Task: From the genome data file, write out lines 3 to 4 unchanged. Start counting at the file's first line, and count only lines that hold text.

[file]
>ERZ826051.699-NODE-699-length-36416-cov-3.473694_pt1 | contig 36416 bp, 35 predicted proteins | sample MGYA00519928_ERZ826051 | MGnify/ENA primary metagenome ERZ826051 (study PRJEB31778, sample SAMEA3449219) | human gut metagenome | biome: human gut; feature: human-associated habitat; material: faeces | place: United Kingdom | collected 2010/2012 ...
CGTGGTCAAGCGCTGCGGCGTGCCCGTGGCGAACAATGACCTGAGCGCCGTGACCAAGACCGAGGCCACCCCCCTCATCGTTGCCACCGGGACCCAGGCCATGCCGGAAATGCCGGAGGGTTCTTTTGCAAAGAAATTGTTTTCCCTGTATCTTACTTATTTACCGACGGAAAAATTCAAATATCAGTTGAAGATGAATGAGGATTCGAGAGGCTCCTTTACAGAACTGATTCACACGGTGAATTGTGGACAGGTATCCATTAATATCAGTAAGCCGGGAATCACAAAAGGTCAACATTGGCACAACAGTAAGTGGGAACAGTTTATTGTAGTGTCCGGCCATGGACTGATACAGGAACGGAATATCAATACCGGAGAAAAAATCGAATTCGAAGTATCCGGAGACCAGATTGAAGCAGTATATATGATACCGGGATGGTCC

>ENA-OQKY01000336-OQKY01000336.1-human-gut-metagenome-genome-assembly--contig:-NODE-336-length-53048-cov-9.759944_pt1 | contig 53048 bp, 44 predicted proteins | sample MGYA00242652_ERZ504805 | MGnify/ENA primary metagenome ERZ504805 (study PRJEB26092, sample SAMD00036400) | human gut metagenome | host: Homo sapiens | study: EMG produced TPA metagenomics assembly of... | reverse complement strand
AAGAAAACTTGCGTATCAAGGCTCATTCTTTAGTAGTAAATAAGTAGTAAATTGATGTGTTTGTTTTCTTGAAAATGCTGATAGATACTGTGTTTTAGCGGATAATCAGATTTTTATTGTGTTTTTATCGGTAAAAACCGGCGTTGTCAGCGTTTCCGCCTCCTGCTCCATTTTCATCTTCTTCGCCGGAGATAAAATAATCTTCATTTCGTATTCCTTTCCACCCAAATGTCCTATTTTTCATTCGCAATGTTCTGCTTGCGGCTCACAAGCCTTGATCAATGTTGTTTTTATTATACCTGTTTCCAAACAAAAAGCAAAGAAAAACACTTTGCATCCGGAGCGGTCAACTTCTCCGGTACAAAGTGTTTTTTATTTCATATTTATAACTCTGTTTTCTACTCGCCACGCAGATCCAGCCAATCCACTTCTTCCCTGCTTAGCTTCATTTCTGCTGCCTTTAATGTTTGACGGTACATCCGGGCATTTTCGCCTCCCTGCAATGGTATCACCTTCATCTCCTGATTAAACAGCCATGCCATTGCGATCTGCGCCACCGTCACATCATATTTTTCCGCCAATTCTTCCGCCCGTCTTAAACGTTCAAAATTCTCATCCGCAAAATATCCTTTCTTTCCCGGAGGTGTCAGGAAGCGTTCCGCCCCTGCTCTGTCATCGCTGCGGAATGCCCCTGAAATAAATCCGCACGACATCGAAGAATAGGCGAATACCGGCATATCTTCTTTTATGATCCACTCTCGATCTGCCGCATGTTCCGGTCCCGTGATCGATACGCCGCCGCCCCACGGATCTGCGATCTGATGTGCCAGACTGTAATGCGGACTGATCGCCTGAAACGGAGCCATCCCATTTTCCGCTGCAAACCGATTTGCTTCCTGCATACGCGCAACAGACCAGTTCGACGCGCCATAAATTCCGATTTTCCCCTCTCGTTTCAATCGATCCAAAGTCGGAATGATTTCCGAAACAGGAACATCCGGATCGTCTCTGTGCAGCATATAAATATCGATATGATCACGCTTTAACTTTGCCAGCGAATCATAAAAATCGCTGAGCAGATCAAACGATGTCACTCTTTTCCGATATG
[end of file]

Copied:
>ENA-OQKY01000336-OQKY01000336.1-human-gut-metagenome-genome-assembly--contig:-NODE-336-length-53048-cov-9.759944_pt1 | contig 53048 bp, 44 predicted proteins | sample MGYA00242652_ERZ504805 | MGnify/ENA primary metagenome ERZ504805 (study PRJEB26092, sample SAMD00036400) | human gut metagenome | host: Homo sapiens | study: EMG produced TPA metagenomics assembly of... | reverse complement strand
AAGAAAACTTGCGTATCAAGGCTCATTCTTTAGTAGTAAATAAGTAGTAAATTGATGTGTTTGTTTTCTTGAAAATGCTGATAGATACTGTGTTTTAGCGGATAATCAGATTTTTATTGTGTTTTTATCGGTAAAAACCGGCGTTGTCAGCGTTTCCGCCTCCTGCTCCATTTTCATCTTCTTCGCCGGAGATAAAATAATCTTCATTTCGTATTCCTTTCCACCCAAATGTCCTATTTTTCATTCGCAATGTTCTGCTTGCGGCTCACAAGCCTTGATCAATGTTGTTTTTATTATACCTGTTTCCAAACAAAAAGCAAAGAAAAACACTTTGCATCCGGAGCGGTCAACTTCTCCGGTACAAAGTGTTTTTTATTTCATATTTATAACTCTGTTTTCTACTCGCCACGCAGATCCAGCCAATCCACTTCTTCCCTGCTTAGCTTCATTTCTGCTGCCTTTAATGTTTGACGGTACATCCGGGCATTTTCGCCTCCCTGCAATGGTATCACCTTCATCTCCTGATTAAACAGCCATGCCATTGCGATCTGCGCCACCGTCACATCATATTTTTCCGCCAATTCTTCCGCCCGTCTTAAACGTTCAAAATTCTCATCCGCAAAATATCCTTTCTTTCCCGGAGGTGTCAGGAAGCGTTCCGCCCCTGCTCTGTCATCGCTGCGGAATGCCCCTGAAATAAATCCGCACGACATCGAAGAATAGGCGAATACCGGCATATCTTCTTTTATGATCCACTCTCGATCTGCCGCATGTTCCGGTCCCGTGATCGATACGCCGCCGCCCCACGGATCTGCGATCTGATGTGCCAGACTGTAATGCGGACTGATCGCCTGAAACGGAGCCATCCCATTTTCCGCTGCAAACCGATTTGCTTCCTGCATACGCGCAACAGACCAGTTCGACGCGCCATAAATTCCGATTTTCCCCTCTCGTTTCAATCGATCCAAAGTCGGAATGATTTCCGAAACAGGAACATCCGGATCGTCTCTGTGCAGCATATAAATATCGATATGATCACGCTTTAACTTTGCCAGCGAATCATAAAAATCGCTGAGCAGATCAAACGATGTCACTCTTTTCCGATATG